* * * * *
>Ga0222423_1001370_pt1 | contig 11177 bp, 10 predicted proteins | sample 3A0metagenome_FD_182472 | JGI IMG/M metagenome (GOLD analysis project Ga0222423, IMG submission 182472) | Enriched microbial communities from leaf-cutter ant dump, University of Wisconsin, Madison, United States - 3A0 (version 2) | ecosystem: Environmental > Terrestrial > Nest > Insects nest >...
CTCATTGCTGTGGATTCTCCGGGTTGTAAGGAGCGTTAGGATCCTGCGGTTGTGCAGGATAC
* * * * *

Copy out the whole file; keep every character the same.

>Ga0222423_1001370_pt1 | contig 11177 bp, 10 predicted proteins | sample 3A0metagenome_FD_182472 | JGI IMG/M metagenome (GOLD analysis project Ga0222423, IMG submission 182472) | Enriched microbial communities from leaf-cutter ant dump, University of Wisconsin, Madison, United States - 3A0 (version 2) | ecosystem: Environmental > Terrestrial > Nest > Insects nest >...
CTCATTGCTGTGGATTCTCCGGGTTGTAAGGAGCGTTAGGATCCTGCGGTTGTGCAGGATAC